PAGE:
Hamed Salmanzadeh , S. Mohammad Ahmadi-Soleimani, Maryam Azadi, Robert F. Halliwell* and Hossein Azizi * Pages 1560 - 1569 ( 10 )
Adolescence is the transitional period between childhood and adulthood and a critical period in brain development. Adolescence in humans is also associated with increased expression of risk-taking behaviors. Epidemiological and clinical studies, for example, show a surge of drug abuse and raise the hypothesis that the adolescent brain undergoes critical changes resulting in diminished control. Determining how substance abuse during this critical period might cause longterm neurobiological changes in cognition and behavior is therefore critically important. The present work aims to provide an evaluation of the transgenerational and multi-generational phenotypes derived from parent animals exposed to drugs of abuse only during their adolescence. Specifically, we will consider changes found following the administration of cannabinoids, nicotine, alcohol and opiates. In addition, epigenetic modifications of the genome following drug exposure will be discussed as emerging evidence of the underlying adverse transgenerational effects. Notwithstanding, much of the new data discussed here is from animal models, indicating that future clinical studies are much needed to better understand the neurobiological consequences and mechanisms of drug actions on the human brains’ development and maturation.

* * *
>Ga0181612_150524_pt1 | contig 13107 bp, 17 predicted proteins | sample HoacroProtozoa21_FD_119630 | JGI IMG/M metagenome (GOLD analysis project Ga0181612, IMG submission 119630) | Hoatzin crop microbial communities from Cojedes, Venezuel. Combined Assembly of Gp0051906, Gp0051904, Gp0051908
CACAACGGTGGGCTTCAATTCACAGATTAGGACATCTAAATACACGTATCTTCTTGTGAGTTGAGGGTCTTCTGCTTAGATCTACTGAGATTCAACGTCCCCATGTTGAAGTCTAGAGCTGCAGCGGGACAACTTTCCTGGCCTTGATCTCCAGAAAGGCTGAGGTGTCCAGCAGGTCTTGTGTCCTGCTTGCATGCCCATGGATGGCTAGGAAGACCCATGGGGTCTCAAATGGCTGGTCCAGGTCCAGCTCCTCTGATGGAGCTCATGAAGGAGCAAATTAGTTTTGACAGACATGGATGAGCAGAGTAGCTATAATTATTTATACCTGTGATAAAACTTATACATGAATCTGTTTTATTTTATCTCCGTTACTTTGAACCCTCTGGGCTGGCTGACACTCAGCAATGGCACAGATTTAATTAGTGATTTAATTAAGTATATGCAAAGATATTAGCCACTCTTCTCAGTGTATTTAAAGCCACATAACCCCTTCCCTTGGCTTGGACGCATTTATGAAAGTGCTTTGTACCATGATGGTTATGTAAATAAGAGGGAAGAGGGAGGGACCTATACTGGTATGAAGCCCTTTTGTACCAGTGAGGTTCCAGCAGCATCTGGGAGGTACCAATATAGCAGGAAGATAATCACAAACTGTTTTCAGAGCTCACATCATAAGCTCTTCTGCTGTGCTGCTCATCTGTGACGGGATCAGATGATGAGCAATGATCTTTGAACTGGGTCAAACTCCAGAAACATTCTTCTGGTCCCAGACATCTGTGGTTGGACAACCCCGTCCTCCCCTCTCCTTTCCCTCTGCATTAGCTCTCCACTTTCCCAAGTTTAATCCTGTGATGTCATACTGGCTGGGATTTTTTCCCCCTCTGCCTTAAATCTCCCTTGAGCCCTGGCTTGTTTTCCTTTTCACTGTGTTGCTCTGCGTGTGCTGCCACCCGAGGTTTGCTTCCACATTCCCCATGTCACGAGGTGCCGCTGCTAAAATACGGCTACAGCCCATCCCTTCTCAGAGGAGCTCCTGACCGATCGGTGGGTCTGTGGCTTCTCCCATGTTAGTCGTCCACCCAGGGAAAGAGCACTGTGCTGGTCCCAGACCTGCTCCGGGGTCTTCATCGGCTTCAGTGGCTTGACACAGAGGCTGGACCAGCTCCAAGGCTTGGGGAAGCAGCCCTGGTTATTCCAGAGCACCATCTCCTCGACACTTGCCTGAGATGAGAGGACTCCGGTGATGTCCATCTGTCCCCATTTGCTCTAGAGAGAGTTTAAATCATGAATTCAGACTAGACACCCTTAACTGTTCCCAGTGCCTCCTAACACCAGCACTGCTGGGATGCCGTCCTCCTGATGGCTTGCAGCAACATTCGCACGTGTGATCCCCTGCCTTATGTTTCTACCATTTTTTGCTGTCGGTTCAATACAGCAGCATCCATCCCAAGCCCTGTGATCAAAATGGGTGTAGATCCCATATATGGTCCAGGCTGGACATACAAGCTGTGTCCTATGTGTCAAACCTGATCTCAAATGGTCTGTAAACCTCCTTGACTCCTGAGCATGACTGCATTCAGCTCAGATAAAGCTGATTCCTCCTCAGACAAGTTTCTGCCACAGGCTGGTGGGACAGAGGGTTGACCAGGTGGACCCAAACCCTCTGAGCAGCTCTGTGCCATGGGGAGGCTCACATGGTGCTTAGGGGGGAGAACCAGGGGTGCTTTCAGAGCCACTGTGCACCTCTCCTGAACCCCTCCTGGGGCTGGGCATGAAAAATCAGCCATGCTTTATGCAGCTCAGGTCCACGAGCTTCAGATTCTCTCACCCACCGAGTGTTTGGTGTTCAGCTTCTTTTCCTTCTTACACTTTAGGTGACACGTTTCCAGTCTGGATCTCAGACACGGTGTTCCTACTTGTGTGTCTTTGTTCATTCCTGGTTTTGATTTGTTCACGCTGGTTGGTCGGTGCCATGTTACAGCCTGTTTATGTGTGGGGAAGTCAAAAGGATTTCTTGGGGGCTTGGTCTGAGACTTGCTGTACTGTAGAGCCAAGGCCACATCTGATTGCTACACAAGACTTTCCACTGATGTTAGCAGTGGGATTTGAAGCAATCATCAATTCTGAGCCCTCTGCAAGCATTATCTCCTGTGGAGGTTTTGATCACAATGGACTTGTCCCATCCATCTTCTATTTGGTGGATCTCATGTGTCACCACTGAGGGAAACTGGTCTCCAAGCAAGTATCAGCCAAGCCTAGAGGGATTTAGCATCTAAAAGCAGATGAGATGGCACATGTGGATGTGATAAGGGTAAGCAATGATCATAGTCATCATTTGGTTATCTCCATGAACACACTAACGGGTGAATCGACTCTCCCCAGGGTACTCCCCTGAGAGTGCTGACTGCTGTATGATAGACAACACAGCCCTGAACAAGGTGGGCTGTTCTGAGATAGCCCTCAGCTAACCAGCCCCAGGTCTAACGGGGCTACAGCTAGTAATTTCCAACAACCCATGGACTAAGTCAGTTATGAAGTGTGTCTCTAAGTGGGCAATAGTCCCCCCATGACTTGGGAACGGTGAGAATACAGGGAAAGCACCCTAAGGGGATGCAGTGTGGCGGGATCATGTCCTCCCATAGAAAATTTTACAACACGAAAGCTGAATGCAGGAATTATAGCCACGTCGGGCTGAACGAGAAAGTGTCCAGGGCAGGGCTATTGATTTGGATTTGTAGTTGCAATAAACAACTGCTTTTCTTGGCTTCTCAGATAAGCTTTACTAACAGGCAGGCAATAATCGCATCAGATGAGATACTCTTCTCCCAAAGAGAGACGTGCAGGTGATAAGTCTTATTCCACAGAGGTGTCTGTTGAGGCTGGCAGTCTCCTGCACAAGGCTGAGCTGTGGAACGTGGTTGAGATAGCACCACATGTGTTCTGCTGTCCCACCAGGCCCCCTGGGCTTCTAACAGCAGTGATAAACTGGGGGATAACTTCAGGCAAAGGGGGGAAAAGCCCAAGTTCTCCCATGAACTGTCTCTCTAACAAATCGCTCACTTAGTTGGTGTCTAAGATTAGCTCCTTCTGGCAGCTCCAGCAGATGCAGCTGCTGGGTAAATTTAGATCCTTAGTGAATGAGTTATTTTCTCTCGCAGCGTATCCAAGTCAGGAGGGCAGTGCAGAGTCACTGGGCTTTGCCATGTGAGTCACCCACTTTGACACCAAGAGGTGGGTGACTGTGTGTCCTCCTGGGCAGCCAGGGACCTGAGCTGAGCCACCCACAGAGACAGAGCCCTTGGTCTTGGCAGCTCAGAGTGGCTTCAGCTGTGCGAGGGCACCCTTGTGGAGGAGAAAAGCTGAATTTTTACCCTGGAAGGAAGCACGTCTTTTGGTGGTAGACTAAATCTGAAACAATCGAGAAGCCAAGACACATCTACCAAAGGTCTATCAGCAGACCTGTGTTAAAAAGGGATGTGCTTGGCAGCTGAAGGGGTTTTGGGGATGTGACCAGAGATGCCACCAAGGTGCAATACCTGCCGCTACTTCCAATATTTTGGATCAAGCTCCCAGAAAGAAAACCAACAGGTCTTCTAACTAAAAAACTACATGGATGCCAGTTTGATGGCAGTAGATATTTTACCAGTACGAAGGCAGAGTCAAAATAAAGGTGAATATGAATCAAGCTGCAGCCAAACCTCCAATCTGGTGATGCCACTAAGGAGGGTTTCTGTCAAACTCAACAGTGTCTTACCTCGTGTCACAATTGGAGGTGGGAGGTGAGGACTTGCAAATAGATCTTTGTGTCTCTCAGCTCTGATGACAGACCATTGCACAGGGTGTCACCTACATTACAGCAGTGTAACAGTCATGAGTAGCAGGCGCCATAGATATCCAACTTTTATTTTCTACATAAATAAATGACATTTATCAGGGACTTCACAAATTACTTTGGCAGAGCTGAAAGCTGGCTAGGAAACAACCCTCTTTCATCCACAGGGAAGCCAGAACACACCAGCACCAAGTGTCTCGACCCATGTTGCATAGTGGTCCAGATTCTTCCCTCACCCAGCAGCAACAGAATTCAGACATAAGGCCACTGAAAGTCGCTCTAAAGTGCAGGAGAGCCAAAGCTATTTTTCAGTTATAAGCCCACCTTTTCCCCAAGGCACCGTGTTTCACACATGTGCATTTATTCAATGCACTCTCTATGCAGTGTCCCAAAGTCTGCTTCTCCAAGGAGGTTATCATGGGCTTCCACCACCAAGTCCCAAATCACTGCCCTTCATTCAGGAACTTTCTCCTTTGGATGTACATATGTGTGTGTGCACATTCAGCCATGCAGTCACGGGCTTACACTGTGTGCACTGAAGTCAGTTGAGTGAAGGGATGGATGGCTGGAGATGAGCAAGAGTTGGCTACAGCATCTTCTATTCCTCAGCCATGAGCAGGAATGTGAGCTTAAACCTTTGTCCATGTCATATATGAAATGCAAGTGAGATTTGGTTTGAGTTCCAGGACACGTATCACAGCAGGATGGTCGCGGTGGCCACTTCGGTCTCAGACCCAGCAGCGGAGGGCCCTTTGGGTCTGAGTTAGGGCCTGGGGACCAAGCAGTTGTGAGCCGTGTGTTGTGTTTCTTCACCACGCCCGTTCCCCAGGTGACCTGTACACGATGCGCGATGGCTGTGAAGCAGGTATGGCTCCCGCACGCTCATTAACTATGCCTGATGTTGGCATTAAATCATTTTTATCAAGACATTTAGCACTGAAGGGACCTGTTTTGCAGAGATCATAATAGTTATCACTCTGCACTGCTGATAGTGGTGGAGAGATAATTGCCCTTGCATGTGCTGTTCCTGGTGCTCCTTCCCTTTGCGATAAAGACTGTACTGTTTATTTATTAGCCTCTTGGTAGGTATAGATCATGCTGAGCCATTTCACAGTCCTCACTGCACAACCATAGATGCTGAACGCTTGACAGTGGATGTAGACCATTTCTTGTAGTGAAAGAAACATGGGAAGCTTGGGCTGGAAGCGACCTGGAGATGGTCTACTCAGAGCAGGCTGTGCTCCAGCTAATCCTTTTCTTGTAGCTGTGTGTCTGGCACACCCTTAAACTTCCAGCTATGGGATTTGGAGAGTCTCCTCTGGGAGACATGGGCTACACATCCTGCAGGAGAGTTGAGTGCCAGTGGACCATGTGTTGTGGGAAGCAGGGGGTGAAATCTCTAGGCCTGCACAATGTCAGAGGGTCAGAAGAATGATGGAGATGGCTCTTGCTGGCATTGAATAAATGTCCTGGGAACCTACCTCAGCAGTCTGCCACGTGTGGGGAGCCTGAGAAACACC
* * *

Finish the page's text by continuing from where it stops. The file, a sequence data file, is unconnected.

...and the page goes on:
Brain development, cannabinoids, opiates, alcohol, nicotine, adolescence.
TJ Long School of Pharmacy, University of the Pacific, Stockton, California, Neuroscience Research Center, Torbat Heydariyeh University of Medical Sciences, Torbat Heydariyeh, Department of Physiology, Faculty of Medical Sciences, Tarbiat Modares University, Tehran, TJ Long School of Pharmacy, University of the Pacific, Stockton, California, Department of Physiology, Faculty of Medical Sciences, Tarbiat Modares University, Tehran